Is it normal to hear kitty snores? Decoding your cat’s sleep sounds

Is It Normal to Hear Your Cat Breathing While Sleeping?

As a cat owner, hearing your feline friend breathe while they sleep is a common occurrence. Though cats tend to be very quiet sleepers, it’s not unusual to pick up on the faint sounds of their breathing if you’re near them while they slumber.

Cats typically have a resting respiratory rate between 20-30 breaths per minute when awake. When sleeping, this rate often slows as their body enters a relaxed state. But there are times when a sleeping cat’s breathing sounds may become more pronounced or change pace.

In this article, we’ll cover the range of normal and abnormal cat breathing sounds, potential causes for noisy breathing, and when to seek veterinary help. With a better understanding of sleeping cat breathing patterns, cat owners can rest easier knowing what’s normal and what could indicate an underlying issue needing attention.

Normal Cat Breathing

Breathing rate in cats will vary depending on if a cat is awake, resting or asleep. According to Home Breathing Rate Evaluation – VCA Animal Hospitals, normal breathing for a sleeping adult cat ranges between 20-40 breaths per minute. While at rest or asleep, cats take shallow and slower breaths compared to when awake and active. A cat’s resting breathing rate may fluctuate occasionally, but should return to normal.

As outlined in the report Monitoring Your Cat’s Sleeping Respiratory Rate, most cats have a sleeping respiratory rate of less than 40 breaths per minute. This reference provides more details on evaluating normal cat breathing based on weight:

  • Less than 30 breaths per minute for cats weighing over 10 lbs
  • Less than 40 breaths per minute for cats weighing 6-10 lbs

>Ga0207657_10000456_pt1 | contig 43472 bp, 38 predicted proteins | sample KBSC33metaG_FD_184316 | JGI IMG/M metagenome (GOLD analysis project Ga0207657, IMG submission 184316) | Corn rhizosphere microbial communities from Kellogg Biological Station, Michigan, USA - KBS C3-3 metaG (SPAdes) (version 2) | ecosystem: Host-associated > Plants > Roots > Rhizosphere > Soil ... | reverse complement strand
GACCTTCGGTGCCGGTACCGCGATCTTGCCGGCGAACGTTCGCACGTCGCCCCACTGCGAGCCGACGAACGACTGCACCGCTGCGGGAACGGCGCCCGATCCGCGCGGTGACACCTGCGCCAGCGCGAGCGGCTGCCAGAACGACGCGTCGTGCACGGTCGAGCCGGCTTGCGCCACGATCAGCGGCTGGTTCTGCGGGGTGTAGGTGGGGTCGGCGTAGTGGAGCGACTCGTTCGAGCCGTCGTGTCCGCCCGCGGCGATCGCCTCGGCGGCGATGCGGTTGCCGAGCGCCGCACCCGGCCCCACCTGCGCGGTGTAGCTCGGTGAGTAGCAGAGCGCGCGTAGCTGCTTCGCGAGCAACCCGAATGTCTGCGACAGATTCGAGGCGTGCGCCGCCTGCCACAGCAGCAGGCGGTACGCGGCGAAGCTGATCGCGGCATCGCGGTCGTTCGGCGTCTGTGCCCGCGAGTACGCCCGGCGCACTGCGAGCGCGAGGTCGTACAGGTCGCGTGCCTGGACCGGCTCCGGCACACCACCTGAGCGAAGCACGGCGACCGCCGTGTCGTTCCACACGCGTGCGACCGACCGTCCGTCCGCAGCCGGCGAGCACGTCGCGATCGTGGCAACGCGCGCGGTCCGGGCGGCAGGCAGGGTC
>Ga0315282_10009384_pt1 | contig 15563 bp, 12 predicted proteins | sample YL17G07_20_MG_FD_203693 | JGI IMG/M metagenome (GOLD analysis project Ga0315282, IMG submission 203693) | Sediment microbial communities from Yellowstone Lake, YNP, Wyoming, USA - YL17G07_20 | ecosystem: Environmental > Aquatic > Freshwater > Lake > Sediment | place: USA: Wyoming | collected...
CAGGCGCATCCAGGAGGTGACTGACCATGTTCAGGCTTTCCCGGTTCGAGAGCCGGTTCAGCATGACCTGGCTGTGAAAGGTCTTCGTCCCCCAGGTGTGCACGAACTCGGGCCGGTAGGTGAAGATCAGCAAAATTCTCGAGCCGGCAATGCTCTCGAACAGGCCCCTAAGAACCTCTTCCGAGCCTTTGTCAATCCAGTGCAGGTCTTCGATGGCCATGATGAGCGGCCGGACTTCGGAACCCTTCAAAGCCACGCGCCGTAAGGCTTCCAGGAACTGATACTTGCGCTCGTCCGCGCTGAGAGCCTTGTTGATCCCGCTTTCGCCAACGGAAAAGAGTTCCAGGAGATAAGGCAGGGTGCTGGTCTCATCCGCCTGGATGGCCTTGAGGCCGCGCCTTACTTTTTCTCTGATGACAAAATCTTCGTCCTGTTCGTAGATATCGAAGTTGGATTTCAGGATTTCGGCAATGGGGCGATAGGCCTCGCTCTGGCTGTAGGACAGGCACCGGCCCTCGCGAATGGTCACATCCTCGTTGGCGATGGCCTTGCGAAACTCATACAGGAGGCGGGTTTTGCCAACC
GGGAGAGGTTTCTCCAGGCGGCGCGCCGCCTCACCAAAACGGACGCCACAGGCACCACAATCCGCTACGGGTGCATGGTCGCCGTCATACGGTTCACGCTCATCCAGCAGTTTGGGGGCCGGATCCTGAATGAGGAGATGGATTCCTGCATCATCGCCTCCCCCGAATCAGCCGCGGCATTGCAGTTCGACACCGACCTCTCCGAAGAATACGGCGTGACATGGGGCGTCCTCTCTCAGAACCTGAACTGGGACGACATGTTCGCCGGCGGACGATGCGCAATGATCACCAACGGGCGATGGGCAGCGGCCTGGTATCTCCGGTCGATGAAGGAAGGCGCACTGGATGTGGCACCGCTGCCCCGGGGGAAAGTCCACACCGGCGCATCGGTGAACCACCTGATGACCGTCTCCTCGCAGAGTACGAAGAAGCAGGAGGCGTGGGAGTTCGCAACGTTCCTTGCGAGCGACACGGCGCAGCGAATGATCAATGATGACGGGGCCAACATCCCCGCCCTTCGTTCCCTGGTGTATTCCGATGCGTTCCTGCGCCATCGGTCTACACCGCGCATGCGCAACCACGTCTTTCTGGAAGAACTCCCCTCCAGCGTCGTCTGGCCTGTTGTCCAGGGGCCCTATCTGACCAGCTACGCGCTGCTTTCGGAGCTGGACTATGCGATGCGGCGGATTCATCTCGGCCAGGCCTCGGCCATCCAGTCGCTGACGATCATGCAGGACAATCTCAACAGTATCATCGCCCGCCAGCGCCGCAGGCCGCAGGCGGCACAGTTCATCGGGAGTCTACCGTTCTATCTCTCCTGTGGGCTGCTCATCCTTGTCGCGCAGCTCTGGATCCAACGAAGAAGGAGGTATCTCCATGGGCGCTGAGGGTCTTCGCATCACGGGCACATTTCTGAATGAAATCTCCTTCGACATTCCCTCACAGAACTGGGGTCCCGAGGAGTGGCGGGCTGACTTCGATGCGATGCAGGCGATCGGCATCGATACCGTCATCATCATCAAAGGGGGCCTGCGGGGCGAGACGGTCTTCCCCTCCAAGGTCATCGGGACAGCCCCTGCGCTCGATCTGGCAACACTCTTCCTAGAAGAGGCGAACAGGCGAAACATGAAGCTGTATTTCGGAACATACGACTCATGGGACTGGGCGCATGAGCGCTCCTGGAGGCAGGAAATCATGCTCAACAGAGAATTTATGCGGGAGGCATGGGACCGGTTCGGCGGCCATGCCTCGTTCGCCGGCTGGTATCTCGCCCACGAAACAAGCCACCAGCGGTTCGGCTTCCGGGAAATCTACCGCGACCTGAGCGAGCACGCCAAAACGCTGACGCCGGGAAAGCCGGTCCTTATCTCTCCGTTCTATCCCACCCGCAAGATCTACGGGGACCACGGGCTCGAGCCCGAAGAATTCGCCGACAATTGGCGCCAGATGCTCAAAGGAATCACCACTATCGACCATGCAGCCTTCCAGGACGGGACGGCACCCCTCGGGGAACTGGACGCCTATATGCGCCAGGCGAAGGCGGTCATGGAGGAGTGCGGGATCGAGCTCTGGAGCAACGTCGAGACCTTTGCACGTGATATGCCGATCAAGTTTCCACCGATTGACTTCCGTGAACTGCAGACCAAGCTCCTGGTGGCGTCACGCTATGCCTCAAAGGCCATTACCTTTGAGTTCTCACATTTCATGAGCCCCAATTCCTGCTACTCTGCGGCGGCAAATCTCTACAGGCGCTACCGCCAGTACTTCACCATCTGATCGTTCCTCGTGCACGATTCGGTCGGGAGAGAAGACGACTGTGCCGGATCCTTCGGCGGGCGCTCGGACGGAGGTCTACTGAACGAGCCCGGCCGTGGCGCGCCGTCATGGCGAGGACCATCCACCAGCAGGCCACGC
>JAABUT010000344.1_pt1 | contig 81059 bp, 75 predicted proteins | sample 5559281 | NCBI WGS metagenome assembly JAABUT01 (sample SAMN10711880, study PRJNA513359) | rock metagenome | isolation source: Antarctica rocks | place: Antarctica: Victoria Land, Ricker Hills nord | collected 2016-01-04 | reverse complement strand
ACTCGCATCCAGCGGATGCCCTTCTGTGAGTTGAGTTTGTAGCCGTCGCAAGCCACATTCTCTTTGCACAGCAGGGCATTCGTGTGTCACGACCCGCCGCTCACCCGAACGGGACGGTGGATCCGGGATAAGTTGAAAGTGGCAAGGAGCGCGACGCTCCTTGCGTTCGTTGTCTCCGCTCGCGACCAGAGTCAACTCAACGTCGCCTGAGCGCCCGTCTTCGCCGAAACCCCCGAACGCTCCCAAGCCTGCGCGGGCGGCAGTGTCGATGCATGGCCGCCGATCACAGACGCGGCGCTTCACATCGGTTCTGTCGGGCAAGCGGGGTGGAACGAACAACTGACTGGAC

• Less than 50 breaths per minute for cats weighing under 6 lbs

So in summary, a normal respiratory rate for a sleeping adult cat is usually less than 40 breaths per minute. However, the exact normal range can vary slightly based on your cat’s size and age.

Noisy Breathing

It’s normal for cats to have some noise when breathing while asleep. However, louder or raspy breathing can indicate an issue. Some causes of noisy breathing in cats while sleeping include:

  • Upper respiratory infections – Colds, sinus infections, and other viruses can cause congestion, sneezing, and noisy breathing. Cats may breathe loudly through their nose or mouth while sleeping if congested. (PetMD, 2022)
  • Asthma – This chronic lung disease causes inflammation and narrowing of airways. Cats may wheeze, cough, or breathe noisily, especially when asleep. (WagWalking, 2016)
  • Nasopharyngeal polyps – These benign growths in the nasal cavity/throat obstruct airflow causing noisy breathing, especially during sleep. (AMCny, 2022)

While minor upper respiratory infections may cause temporary noisy breathing, chronic or worsening breathing issues while asleep warrant veterinary attention. Cats should sleep quietly without gasping, wheezing, or loud mouth breathing. Tracking when and how long noisy sleep breathing occurs helps the vet diagnose any underlying condition.

Underlying Conditions

There are several medical conditions that can affect a cat’s breathing and cause noisy or labored breathing, especially while sleeping. Some common conditions include:

  • Asthma – This chronic respiratory disease causes inflammation and narrowing of a cat’s airways, making breathing difficult. Asthma attacks can be triggered by allergens, smoke, stress, or other irritants. Cats may wheeze, cough, or breathe with an open mouth during an attack. Asthma usually develops in middle-aged to older cats. Treatment involves medications to control inflammation and open airways.
  • Heart disease – Conditions like hypertrophic cardiomyopathy, heartworm disease, or heart valve disorders can lead to congestive heart failure in cats. Fluid can build up in the lungs, causing noisy breathing, especially when lying down. Coughing and lethargy may also occur.